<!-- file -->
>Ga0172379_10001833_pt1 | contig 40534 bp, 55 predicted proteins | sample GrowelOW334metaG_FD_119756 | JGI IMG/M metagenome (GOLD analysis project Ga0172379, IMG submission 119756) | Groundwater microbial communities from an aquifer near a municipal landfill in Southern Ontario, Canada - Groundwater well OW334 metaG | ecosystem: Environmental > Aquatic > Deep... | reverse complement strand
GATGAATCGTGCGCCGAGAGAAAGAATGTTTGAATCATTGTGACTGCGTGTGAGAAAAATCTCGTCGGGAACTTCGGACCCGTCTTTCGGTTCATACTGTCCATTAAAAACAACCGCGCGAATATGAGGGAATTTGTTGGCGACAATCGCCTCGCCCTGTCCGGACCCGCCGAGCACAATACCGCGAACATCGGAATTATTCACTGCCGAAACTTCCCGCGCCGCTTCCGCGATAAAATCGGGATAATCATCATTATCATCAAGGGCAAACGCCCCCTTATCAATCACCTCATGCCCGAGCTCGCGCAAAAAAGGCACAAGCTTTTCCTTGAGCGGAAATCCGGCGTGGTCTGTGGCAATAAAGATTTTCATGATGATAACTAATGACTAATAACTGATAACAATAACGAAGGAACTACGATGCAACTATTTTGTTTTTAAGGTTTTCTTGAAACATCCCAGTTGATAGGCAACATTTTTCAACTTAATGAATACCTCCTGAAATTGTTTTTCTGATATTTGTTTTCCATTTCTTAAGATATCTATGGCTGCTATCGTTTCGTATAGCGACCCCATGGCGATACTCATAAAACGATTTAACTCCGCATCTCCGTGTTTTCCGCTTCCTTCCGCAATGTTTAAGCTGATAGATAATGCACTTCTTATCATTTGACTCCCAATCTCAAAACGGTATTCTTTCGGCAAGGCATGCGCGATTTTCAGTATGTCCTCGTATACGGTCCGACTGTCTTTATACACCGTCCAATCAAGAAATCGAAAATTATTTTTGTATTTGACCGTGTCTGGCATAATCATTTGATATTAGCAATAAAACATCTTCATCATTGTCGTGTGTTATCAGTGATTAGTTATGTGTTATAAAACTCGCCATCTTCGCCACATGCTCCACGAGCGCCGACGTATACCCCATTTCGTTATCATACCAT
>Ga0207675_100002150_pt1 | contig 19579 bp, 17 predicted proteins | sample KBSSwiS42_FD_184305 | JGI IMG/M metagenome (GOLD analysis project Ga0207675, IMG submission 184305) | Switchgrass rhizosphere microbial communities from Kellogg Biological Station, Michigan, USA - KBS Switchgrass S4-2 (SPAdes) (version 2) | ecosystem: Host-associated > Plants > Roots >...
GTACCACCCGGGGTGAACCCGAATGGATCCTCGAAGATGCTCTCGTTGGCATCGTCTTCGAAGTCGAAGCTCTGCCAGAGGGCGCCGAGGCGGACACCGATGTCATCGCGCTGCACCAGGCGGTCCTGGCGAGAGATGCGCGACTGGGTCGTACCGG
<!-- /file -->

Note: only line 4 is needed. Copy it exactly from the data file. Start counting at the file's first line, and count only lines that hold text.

GTACCACCCGGGGTGAACCCGAATGGATCCTCGAAGATGCTCTCGTTGGCATCGTCTTCGAAGTCGAAGCTCTGCCAGAGGGCGCCGAGGCGGACACCGATGTCATCGCGCTGCACCAGGCGGTCCTGGCGAGAGATGCGCGACTGGGTCGTACCGG